I took all of this very seriously for a couple of years, but this was also the time I decided to take up music. By the age of fifteen, I was playing guitar in a band, doing some shows in bars and nightclubs where I wasn’t old enough to get through the doors. That didn’t stop me from appreciating the figures. After long nights of getting into trouble, one of my friends and I usually ended up back at my place, where he would inevitably say, "Dude, bust out the Joes!" And we would, although we’d have never admitted it to the girls we knew. At seventeen, I had already moved into my own apartment with a couple of roommates, and boxes full of toys and comics came with me. It was around this time that a DJ friend of mine taught me how to match beats. I ended up bouncing around after leaving that place, storing all of my collectibles in a rented storage room. I got behind on the payments before too long, and that resulted in the loss of most everything I had collected through the years. I was in better financial shape at nineteen, and that was when I bought my first set of turntables. Sooner or later, I lost interest in that activity, just as I had with playing guitar, but I always loved toys and the concept of collecting. I learned that building a selection of vinyl had been more satisfying than actually doing anything with the records.
Still feeling jaded over the loss of my toys and comics, my return to collecting began with NBA and NFL trading cards, but that soon gave way to my first geek love. When STAR WARS: Episode I – The Phantom Menace hit theaters in 1999, I caught a glimpse of the action figures Hasbro released for the film. I had to have a Darth Maul to keep carded and hang on my wall, so I tracked one down, even though that was the most difficult character to find at first. After seeing the movie, I decided to buy the Jedi, too. I mean, why not? Three figures won’t take up much space. Once I had those, it occurred to me that a complete set would be nice. I had three already, and there were only eight figures from the movie after all. But then there were thirteen, eighteen, twenty-one, twenty-six, and… Wait, there are vehicles and playsets, too? And variations of the Battle Droids? They just kept coming, and I kept buying them. Soon I was picking up just about everything I saw with a STAR WARS logo on it, at least until I learned how to focus my collecting enthusiasm a bit better.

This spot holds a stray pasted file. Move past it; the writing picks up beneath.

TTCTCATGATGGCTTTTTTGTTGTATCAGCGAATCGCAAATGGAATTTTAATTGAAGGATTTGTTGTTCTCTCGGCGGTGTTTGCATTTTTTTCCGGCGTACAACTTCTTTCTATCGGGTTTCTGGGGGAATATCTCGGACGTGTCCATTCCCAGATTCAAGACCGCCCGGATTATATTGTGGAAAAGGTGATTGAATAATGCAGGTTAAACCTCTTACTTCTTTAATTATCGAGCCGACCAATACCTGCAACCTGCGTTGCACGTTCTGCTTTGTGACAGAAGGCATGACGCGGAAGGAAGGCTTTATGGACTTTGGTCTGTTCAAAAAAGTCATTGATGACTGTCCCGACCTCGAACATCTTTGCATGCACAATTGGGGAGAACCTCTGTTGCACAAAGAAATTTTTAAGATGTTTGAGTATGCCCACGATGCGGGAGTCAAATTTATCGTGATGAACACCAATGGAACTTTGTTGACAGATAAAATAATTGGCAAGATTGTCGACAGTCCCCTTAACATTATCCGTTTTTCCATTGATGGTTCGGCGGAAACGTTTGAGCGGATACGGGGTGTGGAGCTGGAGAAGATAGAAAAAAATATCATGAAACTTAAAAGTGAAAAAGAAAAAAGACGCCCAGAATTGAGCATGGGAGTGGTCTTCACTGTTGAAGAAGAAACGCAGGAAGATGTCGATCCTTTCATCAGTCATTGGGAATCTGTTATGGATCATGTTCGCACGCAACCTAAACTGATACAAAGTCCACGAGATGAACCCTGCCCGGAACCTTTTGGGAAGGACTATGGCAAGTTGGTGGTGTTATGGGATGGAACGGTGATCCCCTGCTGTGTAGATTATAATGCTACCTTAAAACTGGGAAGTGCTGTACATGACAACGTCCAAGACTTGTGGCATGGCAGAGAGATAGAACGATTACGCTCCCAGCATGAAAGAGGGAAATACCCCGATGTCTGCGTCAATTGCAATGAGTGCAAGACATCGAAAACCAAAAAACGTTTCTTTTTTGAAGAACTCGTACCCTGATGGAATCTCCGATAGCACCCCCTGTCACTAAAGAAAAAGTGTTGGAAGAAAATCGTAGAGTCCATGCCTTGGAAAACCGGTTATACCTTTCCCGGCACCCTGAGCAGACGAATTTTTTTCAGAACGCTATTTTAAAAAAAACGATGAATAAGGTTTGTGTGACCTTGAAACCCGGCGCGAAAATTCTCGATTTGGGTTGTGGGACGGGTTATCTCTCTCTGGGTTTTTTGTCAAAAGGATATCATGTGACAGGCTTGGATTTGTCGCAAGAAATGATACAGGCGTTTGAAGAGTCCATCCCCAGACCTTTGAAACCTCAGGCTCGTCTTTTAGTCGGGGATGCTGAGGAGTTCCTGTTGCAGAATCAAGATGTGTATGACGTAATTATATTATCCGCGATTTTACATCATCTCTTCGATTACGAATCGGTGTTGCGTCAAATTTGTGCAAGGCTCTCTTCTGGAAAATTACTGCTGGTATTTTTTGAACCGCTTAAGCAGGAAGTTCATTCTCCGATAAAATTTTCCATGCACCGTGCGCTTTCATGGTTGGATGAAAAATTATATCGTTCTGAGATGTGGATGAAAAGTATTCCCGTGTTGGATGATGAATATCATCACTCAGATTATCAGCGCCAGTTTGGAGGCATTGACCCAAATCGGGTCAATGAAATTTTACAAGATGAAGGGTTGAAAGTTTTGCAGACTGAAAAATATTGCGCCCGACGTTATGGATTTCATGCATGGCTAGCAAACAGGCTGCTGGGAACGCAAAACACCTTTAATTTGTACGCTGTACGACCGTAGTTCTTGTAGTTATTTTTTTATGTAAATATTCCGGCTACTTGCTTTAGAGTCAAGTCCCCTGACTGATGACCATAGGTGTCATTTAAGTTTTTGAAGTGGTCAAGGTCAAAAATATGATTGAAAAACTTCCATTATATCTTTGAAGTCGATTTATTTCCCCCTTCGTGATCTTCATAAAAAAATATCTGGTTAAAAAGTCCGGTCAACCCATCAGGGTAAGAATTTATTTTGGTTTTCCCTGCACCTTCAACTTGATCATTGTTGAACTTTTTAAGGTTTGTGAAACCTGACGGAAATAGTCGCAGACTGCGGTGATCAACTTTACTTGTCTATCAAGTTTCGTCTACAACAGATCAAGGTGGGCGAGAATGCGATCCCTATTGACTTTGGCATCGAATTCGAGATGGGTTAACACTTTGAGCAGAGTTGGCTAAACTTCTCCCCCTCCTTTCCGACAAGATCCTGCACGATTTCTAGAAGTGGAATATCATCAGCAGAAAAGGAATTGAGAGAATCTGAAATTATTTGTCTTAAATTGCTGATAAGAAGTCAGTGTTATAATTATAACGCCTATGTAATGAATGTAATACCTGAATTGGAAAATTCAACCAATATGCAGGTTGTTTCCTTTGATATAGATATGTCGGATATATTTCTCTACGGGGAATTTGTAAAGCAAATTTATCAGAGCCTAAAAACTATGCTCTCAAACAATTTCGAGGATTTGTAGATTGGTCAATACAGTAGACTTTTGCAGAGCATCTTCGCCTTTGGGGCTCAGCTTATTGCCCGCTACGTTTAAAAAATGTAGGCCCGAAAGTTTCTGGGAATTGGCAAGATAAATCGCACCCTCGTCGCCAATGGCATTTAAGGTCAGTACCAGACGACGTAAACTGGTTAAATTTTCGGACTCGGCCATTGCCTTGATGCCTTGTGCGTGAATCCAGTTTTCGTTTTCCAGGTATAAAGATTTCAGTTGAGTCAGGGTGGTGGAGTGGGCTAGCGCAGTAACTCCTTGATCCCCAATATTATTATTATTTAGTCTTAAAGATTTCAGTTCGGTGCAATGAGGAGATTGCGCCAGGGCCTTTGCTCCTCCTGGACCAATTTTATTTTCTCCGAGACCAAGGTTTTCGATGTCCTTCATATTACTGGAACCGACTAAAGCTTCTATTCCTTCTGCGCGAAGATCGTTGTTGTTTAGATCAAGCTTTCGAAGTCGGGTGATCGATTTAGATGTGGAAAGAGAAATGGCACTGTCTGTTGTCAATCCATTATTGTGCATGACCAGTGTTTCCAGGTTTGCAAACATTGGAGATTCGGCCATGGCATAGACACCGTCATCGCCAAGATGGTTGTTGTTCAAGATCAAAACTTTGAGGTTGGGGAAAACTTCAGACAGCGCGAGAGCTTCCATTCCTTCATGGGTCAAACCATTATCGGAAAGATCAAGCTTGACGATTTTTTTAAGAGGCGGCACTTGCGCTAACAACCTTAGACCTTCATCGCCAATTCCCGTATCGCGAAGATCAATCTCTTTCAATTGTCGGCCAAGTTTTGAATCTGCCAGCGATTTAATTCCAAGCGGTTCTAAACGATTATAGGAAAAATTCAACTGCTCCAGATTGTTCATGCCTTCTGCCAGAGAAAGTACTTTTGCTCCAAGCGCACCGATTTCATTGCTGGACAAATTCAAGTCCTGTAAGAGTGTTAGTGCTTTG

Some of my STAR WARS collectibles.
I scored some animated Batman toys, the Indiana Jones figure from Disney World, and some TRON figures in the process, but it was Lucas’ creation that held most of my attention once again. I continued as a completist until early 2003, when I finally reached a point where I felt like I had enough STAR WARS figures. Perhaps my days as a collector had come to an end as quickly as the desire had been reignited. But what’s that? Mattel is releasing a line of figures for the Justice League cartoon? Wow. Hasbro never did anything for the show when they had the license, and that Batman is the bee’s knees. I’ll just stick with him. No, I definitely need Superman, too. You know what? There are only seven characters! As most of you know, Justice League evolved into Justice League Unlimited, and I’m still collecting the line six years later. Before I knew it, I was buying comics again, and the Hush series got me hooked on DC Direct figures in 2004. Along came the 25th Anniversary G.I. JOE line in 2007, and 200+ figures later, you could say that bug hit me, too. Despite buying only one Marvel Legends figure for myself during its entire run, I’ve found myself tracking down Marvel Universe figures for the last few weeks, not to mention the comic series characters from the new Wolverine movie line that go with them.
STAR WARS? Check. DC? Check. G.I. JOE? Check. Marvel? Check. I have now come full circle. I think the only thing that prevented me from diving head first into Transformers Universe was the fact that I only got those sparingly as a kid. So when you ask me what I want for my birthday this year, mom, and you’re wondering why my answer still involves Batman or G.I. JOE toys, don’t forget: It’s at least mostly your fault. Remember the time we spent trying to track down that second version of Snake-Eyes? We finally found him on a road trip, at a Kmart over 200 miles from home. What about the Cobra twins? It took the opening of a new store, Children’s Palace, before we could find them. Yes, I still do the same thing. What can I say? I was conditioned to be like this.
Of course, I wouldn’t have it any other way.
Rebel Pilot me, with what I apparently believed to be a toy lightsaber.